Feds Cite ‘State Secrets’ in Dragnet Surveillance Case — Again

The National Security Agency/Central Security Service (NSA/CSS) building in Fort Meade, Md. Photo: Charles Dharapak/AP

The Obama administration is again arguing that a lawsuit accusing the National Security Agency of vacuuming up Americans’ electronic communications without warrants threatens national security and would expose state secrets if litigated.

“This case may be dismissed on the ground that its very subject matter constitutes a state secret,” the government said (.pdf) in a legal filing in San Francisco federal court.

Brought by the Electronic Frontier Foundation, the case is now four years old and its merits have never been litigated. The civil rights group claims that the major telecoms provided the NSA a warrantless backdoor to the nation’s communication backbone.

For regular Threat Level readers, the allegations should sound familiar. Despite the government’s protestations that talking about the program would expose national secrets, the program is well-known, well-documented, and as of 2008, partially legalized by a compliant Congress.

Just two weeks ago, the Supreme Court terminated the EFF’s case against the telcos for their participation in the program. The justices declined to review 2008 congressional legislation giving the telcos immunity from being sued for their participation. Congress adopted the law after a federal judge rejected the government’s state-secrets claim.

When Congress passed the law, the EFF targeted the government instead, accusing it of running a massive dragnet spy operation without warrants. The allegations are based in part on a former AT&T technician named Mark Klein, who produced internal company documents suggesting that the NSA was surveilling internet backbone traffic from a secret room at an AT&T switching center in San Francisco, and similar facilities around the country.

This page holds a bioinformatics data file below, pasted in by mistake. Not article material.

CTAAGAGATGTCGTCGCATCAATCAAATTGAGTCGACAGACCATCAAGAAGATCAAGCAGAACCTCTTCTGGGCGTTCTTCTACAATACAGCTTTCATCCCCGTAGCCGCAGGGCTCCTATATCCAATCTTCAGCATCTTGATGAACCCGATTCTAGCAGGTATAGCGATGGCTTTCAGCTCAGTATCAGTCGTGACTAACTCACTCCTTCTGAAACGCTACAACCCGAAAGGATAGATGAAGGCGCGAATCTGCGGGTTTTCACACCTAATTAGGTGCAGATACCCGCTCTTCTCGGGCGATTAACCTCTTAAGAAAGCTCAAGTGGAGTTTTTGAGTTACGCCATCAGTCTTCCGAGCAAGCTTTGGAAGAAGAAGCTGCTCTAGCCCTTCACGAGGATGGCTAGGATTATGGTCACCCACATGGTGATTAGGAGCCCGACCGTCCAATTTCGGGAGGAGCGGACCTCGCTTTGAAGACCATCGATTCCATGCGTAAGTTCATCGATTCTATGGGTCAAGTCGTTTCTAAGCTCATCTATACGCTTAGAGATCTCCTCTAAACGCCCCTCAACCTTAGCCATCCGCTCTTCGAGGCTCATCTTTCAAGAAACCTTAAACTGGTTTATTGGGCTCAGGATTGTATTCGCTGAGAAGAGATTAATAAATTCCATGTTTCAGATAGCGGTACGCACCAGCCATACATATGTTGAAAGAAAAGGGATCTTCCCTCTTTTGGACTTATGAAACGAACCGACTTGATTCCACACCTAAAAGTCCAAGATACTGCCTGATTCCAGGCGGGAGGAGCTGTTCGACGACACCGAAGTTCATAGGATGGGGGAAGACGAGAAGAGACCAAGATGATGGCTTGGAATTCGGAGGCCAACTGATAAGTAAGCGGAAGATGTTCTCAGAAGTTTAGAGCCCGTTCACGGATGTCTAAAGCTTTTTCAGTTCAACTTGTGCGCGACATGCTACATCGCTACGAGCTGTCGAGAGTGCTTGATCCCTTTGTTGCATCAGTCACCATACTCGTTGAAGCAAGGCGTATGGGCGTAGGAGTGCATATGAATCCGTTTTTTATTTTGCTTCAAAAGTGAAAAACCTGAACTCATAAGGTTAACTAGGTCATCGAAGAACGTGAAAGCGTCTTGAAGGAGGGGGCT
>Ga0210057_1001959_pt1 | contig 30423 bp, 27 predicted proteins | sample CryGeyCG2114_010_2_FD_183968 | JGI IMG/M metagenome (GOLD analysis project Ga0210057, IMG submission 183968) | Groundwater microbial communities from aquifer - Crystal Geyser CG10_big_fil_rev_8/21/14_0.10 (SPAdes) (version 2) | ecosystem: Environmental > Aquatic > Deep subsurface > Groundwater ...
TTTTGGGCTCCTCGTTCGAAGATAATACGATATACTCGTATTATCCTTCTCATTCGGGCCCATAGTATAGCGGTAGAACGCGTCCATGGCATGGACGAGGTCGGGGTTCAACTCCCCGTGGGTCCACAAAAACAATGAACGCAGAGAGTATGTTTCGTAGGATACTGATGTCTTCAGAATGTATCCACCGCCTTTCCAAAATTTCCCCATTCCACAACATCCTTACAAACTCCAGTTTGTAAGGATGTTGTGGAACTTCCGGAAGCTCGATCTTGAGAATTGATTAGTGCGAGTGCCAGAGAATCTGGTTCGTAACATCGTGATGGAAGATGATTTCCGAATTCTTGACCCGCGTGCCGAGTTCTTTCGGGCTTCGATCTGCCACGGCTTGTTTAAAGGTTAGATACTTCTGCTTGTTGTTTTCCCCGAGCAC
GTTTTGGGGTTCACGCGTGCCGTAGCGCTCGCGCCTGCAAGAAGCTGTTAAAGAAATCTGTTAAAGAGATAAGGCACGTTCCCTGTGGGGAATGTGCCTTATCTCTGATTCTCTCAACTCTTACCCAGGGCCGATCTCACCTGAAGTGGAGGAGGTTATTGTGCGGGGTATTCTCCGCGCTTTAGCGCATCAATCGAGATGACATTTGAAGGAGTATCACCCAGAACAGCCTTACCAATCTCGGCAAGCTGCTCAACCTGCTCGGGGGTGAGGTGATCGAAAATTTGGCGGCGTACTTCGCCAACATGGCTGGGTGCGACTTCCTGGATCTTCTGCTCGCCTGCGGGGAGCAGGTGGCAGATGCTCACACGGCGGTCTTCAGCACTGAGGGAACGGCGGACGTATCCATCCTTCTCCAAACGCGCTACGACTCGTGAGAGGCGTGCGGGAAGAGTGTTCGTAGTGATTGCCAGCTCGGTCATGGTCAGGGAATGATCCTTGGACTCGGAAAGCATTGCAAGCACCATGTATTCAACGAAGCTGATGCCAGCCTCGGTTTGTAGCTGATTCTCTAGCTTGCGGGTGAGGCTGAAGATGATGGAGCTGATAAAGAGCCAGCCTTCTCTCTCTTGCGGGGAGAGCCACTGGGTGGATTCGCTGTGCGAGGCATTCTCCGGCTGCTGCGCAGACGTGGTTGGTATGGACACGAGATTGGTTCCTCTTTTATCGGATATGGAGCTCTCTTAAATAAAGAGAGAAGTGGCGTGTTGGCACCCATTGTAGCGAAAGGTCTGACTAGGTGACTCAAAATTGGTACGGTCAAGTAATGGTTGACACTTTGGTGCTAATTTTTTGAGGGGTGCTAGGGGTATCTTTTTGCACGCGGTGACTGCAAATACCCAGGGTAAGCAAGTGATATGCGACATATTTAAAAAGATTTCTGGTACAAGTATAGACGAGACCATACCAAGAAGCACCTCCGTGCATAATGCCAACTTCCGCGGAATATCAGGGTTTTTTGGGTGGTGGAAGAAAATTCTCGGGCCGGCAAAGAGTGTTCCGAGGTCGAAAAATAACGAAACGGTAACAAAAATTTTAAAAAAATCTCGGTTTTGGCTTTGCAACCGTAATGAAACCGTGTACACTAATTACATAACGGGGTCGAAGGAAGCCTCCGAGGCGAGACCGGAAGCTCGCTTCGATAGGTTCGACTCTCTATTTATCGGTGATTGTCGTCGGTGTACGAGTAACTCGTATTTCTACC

A federal judge dismissed the case, ruling that it amounted to a “general grievance” from the public and not an actionable claim. But a federal appeals court reversed that decision, and sent it down to new trial judge.

“The speculation and hearsay plaintiffs cite is little more than allegations that would be subject to exacting adversarial proceedings in order to adduce actual proof as to what may be true, partly true, or entirely false. And it is this very process that will inherently risk or require the disclosure of highly sensitive intelligence sources and methods,” the government said Friday while invoking the state secrets privilege.

Usually, when the privilege is asserted, the courts defer to the executive branch and dismiss cases — without even checking the evidence themselves.

One of the few times that did not happen was in 2008, when U.S. District Judge Vaughn Walker of San Francisco kept the EFF’s case alive against the telcos. Walker ultimately dismissed it after Congress passed legislation prohibiting the suit.